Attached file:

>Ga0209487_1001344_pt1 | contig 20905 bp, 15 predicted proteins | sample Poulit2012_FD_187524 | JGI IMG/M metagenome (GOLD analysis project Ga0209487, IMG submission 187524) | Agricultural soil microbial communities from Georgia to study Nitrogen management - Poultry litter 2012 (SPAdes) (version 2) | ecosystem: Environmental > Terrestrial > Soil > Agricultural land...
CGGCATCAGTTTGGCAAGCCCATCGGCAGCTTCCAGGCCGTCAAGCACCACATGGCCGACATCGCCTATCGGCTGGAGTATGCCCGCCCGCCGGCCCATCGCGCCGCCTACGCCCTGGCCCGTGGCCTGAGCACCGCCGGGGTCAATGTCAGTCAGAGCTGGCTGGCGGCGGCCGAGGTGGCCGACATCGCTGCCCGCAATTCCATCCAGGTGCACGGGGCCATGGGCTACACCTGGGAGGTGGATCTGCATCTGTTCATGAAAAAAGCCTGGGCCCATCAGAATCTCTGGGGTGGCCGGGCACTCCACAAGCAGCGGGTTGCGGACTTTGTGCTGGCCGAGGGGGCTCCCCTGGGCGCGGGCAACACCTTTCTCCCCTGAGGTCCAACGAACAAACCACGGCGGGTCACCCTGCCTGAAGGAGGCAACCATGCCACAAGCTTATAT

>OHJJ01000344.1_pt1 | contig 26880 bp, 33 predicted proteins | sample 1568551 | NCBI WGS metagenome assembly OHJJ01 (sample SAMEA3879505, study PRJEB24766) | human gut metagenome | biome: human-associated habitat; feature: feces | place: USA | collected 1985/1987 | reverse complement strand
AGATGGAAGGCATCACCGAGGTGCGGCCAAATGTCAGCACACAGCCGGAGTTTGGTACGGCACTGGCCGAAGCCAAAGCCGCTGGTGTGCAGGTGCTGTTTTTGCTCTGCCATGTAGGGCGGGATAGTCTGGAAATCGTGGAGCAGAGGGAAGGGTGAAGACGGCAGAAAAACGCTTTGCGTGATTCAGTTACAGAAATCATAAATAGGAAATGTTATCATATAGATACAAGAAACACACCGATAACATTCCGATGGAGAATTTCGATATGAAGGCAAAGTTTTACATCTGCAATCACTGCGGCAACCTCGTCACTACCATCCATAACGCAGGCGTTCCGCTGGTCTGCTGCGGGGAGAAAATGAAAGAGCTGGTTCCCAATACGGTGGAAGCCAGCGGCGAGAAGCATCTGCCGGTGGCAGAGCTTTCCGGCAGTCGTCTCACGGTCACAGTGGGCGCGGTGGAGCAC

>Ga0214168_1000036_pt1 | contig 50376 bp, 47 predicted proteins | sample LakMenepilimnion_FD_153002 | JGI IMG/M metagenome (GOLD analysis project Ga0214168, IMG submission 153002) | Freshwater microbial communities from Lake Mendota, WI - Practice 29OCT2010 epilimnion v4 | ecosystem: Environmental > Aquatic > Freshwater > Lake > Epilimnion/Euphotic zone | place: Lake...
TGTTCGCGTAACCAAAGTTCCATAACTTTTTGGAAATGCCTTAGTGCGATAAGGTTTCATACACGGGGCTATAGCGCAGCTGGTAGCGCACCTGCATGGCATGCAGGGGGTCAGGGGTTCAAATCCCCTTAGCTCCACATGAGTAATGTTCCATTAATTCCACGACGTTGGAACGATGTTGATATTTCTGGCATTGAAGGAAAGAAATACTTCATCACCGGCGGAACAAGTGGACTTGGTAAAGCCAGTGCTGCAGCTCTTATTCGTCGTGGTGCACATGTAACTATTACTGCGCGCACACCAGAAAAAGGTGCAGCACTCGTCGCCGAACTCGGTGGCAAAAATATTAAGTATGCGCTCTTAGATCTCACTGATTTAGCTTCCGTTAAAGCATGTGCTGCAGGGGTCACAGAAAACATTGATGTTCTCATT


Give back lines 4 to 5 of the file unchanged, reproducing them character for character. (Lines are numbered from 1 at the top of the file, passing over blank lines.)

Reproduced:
AGATGGAAGGCATCACCGAGGTGCGGCCAAATGTCAGCACACAGCCGGAGTTTGGTACGGCACTGGCCGAAGCCAAAGCCGCTGGTGTGCAGGTGCTGTTTTTGCTCTGCCATGTAGGGCGGGATAGTCTGGAAATCGTGGAGCAGAGGGAAGGGTGAAGACGGCAGAAAAACGCTTTGCGTGATTCAGTTACAGAAATCATAAATAGGAAATGTTATCATATAGATACAAGAAACACACCGATAACATTCCGATGGAGAATTTCGATATGAAGGCAAAGTTTTACATCTGCAATCACTGCGGCAACCTCGTCACTACCATCCATAACGCAGGCGTTCCGCTGGTCTGCTGCGGGGAGAAAATGAAAGAGCTGGTTCCCAATACGGTGGAAGCCAGCGGCGAGAAGCATCTGCCGGTGGCAGAGCTTTCCGGCAGTCGTCTCACGGTCACAGTGGGCGCGGTGGAGCAC

>Ga0214168_1000036_pt1 | contig 50376 bp, 47 predicted proteins | sample LakMenepilimnion_FD_153002 | JGI IMG/M metagenome (GOLD analysis project Ga0214168, IMG submission 153002) | Freshwater microbial communities from Lake Mendota, WI - Practice 29OCT2010 epilimnion v4 | ecosystem: Environmental > Aquatic > Freshwater > Lake > Epilimnion/Euphotic zone | place: Lake...